Hong Kong leader Leung's daughter posts pictures of slashed wrist

Hong Kong Chief Executive Leung Chun-ying's daughter posted a photograph on Facebook at 3am that appeared to show her lying in a bathtub with red-tinted water and a slashed wrist, the South China Morning Post reported on Thursday, June 26, 2014. -- P
Hong Kong Chief Executive Leung Chun-ying's daughter posted a photograph on Facebook at 3am that appeared to show her lying in a bathtub with red-tinted water and a slashed wrist, the South China Morning Post reported on Thursday, June 26, 2014. -- PHOTO: AFP

HONG KONG - Hong Kong Chief Executive Leung Chun Ying's daughter posted a photograph on Facebook at 3am that appeared to show her lying in a bathtub with red-tinted water and a slashed wrist, the South China Morning Post reported on Thursday.

Next to it, the 22-year-old who is based in Britain, had written: "Will I bleed to death?"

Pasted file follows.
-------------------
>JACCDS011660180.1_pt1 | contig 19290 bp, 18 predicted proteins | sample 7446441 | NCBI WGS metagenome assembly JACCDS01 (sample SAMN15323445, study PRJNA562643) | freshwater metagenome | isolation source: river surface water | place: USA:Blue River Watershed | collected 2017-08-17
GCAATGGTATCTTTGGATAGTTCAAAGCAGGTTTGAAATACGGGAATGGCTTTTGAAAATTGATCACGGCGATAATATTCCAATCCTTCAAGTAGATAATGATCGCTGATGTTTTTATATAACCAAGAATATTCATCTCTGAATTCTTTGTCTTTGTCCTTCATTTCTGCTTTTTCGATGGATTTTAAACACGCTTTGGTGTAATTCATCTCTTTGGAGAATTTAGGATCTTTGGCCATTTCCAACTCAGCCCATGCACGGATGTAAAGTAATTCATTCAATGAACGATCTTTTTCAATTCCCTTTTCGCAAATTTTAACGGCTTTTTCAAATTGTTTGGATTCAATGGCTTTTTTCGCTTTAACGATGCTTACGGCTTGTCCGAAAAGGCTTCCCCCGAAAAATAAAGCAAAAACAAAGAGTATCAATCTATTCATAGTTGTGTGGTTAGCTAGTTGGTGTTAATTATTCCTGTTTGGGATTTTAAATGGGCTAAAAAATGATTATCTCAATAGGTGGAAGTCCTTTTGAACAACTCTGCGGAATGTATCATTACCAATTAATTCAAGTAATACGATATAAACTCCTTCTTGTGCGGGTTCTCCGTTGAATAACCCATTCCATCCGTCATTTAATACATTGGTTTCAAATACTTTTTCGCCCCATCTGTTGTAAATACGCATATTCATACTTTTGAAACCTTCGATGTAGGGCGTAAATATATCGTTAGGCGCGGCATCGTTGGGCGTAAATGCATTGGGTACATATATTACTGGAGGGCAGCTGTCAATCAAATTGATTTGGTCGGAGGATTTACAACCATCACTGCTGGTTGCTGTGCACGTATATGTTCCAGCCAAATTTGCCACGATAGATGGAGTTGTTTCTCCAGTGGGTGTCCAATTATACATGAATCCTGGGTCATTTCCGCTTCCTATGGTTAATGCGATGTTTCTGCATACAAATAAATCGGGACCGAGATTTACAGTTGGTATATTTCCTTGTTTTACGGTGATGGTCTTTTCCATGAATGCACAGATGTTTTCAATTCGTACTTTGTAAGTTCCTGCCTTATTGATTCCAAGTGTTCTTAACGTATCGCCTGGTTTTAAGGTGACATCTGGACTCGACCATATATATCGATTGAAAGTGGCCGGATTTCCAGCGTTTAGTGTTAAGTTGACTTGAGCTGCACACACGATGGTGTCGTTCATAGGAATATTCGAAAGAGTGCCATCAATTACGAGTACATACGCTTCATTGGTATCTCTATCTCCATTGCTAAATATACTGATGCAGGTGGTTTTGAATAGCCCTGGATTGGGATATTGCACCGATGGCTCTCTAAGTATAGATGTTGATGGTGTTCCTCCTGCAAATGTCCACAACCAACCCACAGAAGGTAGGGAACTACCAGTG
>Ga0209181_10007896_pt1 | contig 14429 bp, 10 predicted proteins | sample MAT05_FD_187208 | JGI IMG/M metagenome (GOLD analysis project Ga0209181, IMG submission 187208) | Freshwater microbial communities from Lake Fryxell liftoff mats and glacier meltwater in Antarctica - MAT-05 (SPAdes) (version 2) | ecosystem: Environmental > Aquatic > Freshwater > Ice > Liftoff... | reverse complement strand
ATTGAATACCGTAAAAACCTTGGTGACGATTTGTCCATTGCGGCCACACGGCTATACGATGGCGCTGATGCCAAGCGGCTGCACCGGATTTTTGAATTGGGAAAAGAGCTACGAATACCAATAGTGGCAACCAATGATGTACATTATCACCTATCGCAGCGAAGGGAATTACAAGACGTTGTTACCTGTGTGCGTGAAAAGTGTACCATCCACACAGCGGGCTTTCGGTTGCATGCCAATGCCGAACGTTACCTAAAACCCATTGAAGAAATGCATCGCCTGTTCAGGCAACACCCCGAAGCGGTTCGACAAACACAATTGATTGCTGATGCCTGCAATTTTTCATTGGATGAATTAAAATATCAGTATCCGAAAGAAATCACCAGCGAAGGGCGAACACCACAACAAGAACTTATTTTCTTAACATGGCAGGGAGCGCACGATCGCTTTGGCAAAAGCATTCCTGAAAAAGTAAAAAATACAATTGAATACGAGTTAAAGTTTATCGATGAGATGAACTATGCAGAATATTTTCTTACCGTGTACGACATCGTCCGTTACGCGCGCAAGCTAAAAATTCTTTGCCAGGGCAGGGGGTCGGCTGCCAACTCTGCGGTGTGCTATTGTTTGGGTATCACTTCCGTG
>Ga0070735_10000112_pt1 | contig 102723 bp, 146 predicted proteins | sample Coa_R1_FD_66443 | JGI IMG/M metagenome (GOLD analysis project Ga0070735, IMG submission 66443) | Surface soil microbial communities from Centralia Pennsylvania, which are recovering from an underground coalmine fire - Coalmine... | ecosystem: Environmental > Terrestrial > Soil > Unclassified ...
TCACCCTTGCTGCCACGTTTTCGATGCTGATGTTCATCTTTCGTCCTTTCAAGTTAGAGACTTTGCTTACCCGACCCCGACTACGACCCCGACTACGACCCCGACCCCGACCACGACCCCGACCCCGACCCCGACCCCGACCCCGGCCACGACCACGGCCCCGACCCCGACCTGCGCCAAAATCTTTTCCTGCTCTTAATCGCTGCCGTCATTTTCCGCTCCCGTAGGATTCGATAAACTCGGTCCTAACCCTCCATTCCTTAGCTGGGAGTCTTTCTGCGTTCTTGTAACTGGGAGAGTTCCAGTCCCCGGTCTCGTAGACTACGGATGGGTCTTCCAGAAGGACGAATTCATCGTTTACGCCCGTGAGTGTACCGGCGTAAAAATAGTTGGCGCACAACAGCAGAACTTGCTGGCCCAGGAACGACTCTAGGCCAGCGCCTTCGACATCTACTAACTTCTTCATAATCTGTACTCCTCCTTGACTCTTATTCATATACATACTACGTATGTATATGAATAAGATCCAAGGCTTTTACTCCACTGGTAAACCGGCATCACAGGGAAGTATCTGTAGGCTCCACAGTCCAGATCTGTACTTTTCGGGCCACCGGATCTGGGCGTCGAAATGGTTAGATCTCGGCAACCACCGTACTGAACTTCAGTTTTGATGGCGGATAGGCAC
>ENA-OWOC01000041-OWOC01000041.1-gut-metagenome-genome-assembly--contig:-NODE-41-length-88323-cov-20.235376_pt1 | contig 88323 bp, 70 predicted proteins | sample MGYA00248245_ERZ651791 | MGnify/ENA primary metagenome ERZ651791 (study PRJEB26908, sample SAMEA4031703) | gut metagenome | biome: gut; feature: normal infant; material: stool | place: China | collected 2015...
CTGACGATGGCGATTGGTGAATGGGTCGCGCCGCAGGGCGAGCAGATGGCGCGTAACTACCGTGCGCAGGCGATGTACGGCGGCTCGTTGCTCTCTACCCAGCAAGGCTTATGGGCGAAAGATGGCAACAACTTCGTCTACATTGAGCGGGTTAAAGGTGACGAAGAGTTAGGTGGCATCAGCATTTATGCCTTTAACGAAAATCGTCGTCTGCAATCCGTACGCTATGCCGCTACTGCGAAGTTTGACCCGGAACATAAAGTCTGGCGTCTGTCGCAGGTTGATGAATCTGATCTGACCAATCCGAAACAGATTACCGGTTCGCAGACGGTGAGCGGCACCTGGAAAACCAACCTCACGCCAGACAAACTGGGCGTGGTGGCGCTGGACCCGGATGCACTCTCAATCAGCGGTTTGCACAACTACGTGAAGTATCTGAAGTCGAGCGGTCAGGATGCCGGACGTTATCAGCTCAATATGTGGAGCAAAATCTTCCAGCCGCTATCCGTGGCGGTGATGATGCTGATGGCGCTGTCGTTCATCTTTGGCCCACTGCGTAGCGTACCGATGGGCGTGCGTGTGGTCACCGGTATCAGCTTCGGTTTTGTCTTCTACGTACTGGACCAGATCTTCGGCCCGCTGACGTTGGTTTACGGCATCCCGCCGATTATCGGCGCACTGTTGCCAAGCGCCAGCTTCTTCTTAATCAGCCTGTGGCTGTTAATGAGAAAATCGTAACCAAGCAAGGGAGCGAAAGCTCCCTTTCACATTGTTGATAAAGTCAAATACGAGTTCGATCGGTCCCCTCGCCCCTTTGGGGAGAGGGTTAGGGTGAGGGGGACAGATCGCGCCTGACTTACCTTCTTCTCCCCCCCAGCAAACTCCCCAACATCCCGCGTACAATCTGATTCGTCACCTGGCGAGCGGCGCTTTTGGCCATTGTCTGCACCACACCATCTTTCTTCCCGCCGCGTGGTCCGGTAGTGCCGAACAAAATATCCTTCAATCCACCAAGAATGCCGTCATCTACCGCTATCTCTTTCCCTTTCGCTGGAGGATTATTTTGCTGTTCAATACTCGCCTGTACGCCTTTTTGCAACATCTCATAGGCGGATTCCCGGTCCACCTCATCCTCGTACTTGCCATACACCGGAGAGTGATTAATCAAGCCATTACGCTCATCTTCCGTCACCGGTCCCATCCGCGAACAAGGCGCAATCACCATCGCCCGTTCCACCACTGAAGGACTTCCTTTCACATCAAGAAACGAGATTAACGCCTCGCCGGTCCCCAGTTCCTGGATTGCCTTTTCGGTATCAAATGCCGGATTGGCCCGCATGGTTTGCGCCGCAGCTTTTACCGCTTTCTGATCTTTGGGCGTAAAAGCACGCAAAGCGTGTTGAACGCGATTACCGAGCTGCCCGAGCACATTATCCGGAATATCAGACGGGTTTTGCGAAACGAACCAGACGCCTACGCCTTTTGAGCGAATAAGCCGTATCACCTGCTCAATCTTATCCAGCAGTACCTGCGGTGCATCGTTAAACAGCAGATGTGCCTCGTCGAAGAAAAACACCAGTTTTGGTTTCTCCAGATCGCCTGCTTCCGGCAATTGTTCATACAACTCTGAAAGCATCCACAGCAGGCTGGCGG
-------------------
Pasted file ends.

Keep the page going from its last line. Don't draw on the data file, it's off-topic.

The newspaper said a second picture was posted an hour later, about 11am Singapore time, showing an apparently bloodied hand and a message: "I love blood."

Ms Leung Chai Yan's messages were accessible to the public.

At the time, Mr Leung was on his way to Britain for the graduation ceremony of his younger daughter Leung Chung Yan who is studying Economics at Cambridge University, the Post said.

The Chief Executive's Office would not comment on the incident, the newspaper said.

It said that a website, Bastille Post, later uploaded a picture showing Mr Leung and Ms Chai Yan sitting on a park bench, smiling in the London sunshine. Her wrists cannot be seen in the picture.

Another picture, on the Speak Out Hong Kong website, showed Mr Leung, his wife, Regina Leung Tong Ching Yee, and Ms Chai Yan in Hyde Park.

The caption read: "They had big smiles on their face and the atmosphere was harmonious. Obviously, they weren't affected by various unfavourable rumours on the internet."

The Post quoted government sources as saying that Mr Leung had responded calmly when he heard of his daughter's posts after landing in Britain.

"He said only that he would follow up," said one of the sources.

"Leung seldom talks about his daughters and son as it is personal."

The posts were deleted within a few hours of their appearance.

By then, some comments had been posted under the picture. Some encouraged Ms Chai-yan to "stay strong". But other posts said she was seeking attention and the cuts were "not deep enough".